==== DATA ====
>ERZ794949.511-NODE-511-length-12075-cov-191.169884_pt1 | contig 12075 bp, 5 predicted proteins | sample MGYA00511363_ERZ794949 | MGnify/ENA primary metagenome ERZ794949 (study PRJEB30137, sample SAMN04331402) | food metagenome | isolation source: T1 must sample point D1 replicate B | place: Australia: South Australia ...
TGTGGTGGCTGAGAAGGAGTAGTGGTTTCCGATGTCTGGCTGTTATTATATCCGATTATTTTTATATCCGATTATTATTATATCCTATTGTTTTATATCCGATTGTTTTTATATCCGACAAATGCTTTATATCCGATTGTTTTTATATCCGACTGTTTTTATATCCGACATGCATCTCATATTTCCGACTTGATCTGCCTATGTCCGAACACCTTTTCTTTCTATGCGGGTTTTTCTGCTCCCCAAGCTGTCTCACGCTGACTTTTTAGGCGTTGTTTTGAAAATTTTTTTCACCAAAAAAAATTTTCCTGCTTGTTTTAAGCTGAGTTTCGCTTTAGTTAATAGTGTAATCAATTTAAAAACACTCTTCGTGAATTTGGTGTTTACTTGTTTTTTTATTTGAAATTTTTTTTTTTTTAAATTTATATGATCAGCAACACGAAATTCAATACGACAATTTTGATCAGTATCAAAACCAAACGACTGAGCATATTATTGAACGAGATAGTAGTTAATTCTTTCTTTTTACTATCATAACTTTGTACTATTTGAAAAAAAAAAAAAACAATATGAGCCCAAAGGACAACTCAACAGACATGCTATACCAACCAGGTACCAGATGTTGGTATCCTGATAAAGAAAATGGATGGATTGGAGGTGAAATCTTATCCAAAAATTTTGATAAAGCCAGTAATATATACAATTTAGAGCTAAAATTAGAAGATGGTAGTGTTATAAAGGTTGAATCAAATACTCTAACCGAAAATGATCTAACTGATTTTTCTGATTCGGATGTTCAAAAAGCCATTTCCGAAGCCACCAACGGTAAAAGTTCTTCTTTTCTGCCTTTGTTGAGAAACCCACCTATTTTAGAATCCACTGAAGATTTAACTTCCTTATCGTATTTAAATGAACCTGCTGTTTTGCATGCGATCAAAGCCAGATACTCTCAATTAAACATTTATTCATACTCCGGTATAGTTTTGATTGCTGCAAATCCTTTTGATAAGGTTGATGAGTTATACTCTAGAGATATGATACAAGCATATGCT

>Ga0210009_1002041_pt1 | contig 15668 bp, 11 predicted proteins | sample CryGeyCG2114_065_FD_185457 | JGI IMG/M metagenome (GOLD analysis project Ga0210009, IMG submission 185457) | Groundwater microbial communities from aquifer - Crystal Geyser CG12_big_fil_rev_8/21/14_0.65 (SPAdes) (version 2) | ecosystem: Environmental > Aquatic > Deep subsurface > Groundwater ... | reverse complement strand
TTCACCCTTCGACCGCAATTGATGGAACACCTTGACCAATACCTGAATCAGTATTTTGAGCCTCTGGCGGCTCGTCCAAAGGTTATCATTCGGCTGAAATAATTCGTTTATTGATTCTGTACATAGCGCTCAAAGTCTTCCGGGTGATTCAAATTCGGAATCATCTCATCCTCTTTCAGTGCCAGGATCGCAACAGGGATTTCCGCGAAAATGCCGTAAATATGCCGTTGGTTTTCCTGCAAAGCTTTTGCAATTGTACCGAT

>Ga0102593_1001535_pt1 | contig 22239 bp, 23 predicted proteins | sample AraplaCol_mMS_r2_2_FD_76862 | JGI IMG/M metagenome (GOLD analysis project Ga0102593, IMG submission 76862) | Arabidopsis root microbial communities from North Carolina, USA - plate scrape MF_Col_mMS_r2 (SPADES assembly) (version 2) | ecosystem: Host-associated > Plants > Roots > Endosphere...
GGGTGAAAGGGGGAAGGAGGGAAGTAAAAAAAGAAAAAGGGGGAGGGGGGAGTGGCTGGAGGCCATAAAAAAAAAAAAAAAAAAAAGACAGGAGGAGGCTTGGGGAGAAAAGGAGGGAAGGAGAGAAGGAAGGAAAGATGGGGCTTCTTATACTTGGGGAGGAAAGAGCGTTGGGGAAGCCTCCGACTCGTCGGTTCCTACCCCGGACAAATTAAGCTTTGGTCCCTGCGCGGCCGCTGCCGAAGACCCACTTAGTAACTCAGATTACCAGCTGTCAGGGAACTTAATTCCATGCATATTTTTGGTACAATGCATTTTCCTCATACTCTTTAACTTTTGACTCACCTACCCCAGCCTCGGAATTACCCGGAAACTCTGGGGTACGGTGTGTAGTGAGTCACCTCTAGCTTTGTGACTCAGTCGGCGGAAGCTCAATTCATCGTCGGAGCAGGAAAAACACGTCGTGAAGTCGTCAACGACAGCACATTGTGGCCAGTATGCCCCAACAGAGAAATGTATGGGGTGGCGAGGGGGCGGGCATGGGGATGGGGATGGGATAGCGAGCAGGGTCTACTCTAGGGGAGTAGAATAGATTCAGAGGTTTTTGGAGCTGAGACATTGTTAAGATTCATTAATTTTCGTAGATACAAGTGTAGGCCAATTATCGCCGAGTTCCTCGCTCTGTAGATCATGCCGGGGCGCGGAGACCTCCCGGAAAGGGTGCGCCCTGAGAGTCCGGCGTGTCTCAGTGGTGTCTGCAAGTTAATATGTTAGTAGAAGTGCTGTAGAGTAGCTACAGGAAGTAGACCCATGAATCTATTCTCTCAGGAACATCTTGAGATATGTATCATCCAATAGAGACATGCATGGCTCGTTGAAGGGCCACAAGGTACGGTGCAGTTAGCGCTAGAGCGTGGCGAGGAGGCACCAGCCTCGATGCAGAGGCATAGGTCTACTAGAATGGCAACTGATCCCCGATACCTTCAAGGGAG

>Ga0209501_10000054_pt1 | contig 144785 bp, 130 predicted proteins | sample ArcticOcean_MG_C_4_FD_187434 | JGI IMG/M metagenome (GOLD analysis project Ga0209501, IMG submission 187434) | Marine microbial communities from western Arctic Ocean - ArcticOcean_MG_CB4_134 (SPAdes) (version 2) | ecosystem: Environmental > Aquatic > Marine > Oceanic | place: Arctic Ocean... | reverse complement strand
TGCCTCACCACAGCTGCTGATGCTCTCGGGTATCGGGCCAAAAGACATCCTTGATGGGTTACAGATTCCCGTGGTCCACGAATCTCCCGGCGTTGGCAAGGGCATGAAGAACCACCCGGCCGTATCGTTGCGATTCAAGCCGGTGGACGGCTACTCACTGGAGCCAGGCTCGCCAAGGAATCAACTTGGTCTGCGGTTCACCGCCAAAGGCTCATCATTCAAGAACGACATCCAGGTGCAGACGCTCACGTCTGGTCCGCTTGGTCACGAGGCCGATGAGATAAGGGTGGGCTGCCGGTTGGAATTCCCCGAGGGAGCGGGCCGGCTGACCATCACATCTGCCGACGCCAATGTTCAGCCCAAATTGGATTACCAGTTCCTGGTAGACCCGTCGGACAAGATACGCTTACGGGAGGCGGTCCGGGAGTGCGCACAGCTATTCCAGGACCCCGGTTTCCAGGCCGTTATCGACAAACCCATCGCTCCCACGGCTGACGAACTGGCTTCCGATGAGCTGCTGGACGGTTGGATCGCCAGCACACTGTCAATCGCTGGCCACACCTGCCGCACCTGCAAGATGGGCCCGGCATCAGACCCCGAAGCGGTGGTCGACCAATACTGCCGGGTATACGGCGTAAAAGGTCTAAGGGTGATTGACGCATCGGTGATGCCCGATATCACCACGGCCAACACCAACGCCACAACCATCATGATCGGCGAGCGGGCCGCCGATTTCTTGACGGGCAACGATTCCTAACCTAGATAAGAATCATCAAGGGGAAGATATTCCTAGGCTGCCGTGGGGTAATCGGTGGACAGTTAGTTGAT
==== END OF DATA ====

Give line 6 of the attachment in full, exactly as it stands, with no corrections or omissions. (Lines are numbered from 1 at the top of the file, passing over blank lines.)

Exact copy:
GGGTGAAAGGGGGAAGGAGGGAAGTAAAAAAAGAAAAAGGGGGAGGGGGGAGTGGCTGGAGGCCATAAAAAAAAAAAAAAAAAAAAGACAGGAGGAGGCTTGGGGAGAAAAGGAGGGAAGGAGAGAAGGAAGGAAAGATGGGGCTTCTTATACTTGGGGAGGAAAGAGCGTTGGGGAAGCCTCCGACTCGTCGGTTCCTACCCCGGACAAATTAAGCTTTGGTCCCTGCGCGGCCGCTGCCGAAGACCCACTTAGTAACTCAGATTACCAGCTGTCAGGGAACTTAATTCCATGCATATTTTTGGTACAATGCATTTTCCTCATACTCTTTAACTTTTGACTCACCTACCCCAGCCTCGGAATTACCCGGAAACTCTGGGGTACGGTGTGTAGTGAGTCACCTCTAGCTTTGTGACTCAGTCGGCGGAAGCTCAATTCATCGTCGGAGCAGGAAAAACACGTCGTGAAGTCGTCAACGACAGCACATTGTGGCCAGTATGCCCCAACAGAGAAATGTATGGGGTGGCGAGGGGGCGGGCATGGGGATGGGGATGGGATAGCGAGCAGGGTCTACTCTAGGGGAGTAGAATAGATTCAGAGGTTTTTGGAGCTGAGACATTGTTAAGATTCATTAATTTTCGTAGATACAAGTGTAGGCCAATTATCGCCGAGTTCCTCGCTCTGTAGATCATGCCGGGGCGCGGAGACCTCCCGGAAAGGGTGCGCCCTGAGAGTCCGGCGTGTCTCAGTGGTGTCTGCAAGTTAATATGTTAGTAGAAGTGCTGTAGAGTAGCTACAGGAAGTAGACCCATGAATCTATTCTCTCAGGAACATCTTGAGATATGTATCATCCAATAGAGACATGCATGGCTCGTTGAAGGGCCACAAGGTACGGTGCAGTTAGCGCTAGAGCGTGGCGAGGAGGCACCAGCCTCGATGCAGAGGCATAGGTCTACTAGAATGGCAACTGATCCCCGATACCTTCAAGGGAG